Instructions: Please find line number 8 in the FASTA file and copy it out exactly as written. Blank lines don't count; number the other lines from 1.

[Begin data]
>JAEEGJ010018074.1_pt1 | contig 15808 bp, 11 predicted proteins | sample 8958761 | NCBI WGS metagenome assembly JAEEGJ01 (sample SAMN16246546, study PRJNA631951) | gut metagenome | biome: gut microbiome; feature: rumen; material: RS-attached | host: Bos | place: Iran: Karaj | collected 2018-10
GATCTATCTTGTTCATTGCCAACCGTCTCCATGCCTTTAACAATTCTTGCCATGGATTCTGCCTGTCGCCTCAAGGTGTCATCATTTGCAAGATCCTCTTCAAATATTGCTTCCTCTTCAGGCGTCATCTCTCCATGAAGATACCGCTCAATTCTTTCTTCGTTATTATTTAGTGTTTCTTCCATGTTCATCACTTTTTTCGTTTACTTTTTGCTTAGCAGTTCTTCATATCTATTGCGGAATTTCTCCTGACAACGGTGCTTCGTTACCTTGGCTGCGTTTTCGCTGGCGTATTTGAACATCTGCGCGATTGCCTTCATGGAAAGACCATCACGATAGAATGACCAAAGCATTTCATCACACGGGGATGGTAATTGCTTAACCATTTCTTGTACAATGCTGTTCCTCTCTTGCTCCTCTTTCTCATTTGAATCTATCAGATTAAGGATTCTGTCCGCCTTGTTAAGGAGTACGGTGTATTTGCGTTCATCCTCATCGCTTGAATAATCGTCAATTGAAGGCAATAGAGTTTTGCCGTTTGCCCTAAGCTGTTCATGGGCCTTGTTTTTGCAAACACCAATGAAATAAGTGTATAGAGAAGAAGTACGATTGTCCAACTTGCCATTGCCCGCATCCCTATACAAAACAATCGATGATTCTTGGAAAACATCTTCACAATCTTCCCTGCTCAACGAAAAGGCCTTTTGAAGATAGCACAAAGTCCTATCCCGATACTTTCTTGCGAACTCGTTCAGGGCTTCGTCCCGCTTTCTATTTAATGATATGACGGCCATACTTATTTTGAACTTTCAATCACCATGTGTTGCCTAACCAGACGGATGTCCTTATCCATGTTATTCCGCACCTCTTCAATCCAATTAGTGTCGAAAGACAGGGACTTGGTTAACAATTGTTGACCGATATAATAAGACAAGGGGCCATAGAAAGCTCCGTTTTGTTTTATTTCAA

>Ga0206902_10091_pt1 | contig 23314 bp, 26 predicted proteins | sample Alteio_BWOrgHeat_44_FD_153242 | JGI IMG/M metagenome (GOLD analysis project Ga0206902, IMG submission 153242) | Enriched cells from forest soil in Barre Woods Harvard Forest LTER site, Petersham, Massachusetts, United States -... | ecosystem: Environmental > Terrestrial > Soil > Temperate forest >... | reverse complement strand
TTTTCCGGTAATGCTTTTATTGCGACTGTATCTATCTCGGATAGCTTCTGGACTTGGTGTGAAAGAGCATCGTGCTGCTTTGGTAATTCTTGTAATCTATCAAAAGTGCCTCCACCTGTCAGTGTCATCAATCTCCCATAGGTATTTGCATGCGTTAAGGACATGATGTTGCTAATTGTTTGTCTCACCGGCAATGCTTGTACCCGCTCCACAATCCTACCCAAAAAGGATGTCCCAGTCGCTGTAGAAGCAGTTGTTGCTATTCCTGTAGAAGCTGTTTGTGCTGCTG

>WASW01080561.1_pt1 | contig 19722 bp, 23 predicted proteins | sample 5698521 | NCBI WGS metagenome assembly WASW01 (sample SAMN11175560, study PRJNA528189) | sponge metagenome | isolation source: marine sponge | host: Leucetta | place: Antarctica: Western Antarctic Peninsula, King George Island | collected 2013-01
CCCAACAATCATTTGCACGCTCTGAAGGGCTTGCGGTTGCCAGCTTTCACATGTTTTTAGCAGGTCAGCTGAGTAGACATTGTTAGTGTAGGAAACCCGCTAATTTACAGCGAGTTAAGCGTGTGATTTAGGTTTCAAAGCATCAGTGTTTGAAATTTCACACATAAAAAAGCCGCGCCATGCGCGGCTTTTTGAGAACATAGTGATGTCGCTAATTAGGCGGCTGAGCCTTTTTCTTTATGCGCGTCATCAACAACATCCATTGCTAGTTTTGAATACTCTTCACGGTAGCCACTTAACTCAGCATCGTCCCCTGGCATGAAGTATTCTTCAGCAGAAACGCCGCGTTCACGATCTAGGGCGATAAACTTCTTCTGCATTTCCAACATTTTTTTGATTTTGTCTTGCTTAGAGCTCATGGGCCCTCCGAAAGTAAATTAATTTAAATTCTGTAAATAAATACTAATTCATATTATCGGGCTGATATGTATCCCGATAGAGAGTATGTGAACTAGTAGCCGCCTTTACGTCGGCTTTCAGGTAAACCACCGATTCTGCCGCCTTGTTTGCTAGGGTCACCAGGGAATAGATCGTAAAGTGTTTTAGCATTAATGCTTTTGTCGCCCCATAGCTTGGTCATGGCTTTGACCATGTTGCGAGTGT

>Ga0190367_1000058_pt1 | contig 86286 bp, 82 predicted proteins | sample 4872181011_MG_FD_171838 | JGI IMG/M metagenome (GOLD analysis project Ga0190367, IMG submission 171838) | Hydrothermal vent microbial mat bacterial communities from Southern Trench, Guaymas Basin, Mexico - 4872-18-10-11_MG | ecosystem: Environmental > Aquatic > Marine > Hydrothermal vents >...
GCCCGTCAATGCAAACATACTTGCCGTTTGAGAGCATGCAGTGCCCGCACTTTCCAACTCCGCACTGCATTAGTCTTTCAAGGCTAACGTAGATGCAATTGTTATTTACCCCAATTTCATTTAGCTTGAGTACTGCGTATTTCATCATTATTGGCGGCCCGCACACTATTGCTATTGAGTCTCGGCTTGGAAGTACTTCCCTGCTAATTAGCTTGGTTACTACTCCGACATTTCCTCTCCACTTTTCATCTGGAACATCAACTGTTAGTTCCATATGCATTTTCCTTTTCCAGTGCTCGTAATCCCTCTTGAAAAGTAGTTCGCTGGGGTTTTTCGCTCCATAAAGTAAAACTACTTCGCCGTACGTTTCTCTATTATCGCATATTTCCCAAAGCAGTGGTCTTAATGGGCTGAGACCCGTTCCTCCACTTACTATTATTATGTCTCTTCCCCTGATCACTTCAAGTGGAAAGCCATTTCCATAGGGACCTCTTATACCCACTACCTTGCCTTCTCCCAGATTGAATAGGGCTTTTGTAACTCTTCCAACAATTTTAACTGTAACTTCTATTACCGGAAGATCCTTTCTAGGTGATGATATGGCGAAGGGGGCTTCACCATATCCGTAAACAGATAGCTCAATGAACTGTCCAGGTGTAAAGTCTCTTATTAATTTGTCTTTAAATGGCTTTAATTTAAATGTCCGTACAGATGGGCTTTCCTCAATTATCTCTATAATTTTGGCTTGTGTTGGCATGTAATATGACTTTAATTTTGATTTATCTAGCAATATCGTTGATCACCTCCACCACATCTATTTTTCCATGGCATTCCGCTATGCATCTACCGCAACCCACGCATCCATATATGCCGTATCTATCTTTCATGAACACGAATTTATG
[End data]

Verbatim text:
GCCCGTCAATGCAAACATACTTGCCGTTTGAGAGCATGCAGTGCCCGCACTTTCCAACTCCGCACTGCATTAGTCTTTCAAGGCTAACGTAGATGCAATTGTTATTTACCCCAATTTCATTTAGCTTGAGTACTGCGTATTTCATCATTATTGGCGGCCCGCACACTATTGCTATTGAGTCTCGGCTTGGAAGTACTTCCCTGCTAATTAGCTTGGTTACTACTCCGACATTTCCTCTCCACTTTTCATCTGGAACATCAACTGTTAGTTCCATATGCATTTTCCTTTTCCAGTGCTCGTAATCCCTCTTGAAAAGTAGTTCGCTGGGGTTTTTCGCTCCATAAAGTAAAACTACTTCGCCGTACGTTTCTCTATTATCGCATATTTCCCAAAGCAGTGGTCTTAATGGGCTGAGACCCGTTCCTCCACTTACTATTATTATGTCTCTTCCCCTGATCACTTCAAGTGGAAAGCCATTTCCATAGGGACCTCTTATACCCACTACCTTGCCTTCTCCCAGATTGAATAGGGCTTTTGTAACTCTTCCAACAATTTTAACTGTAACTTCTATTACCGGAAGATCCTTTCTAGGTGATGATATGGCGAAGGGGGCTTCACCATATCCGTAAACAGATAGCTCAATGAACTGTCCAGGTGTAAAGTCTCTTATTAATTTGTCTTTAAATGGCTTTAATTTAAATGTCCGTACAGATGGGCTTTCCTCAATTATCTCTATAATTTTGGCTTGTGTTGGCATGTAATATGACTTTAATTTTGATTTATCTAGCAATATCGTTGATCACCTCCACCACATCTATTTTTCCATGGCATTCCGCTATGCATCTACCGCAACCCACGCATCCATATATGCCGTATCTATCTTTCATGAACACGAATTTATG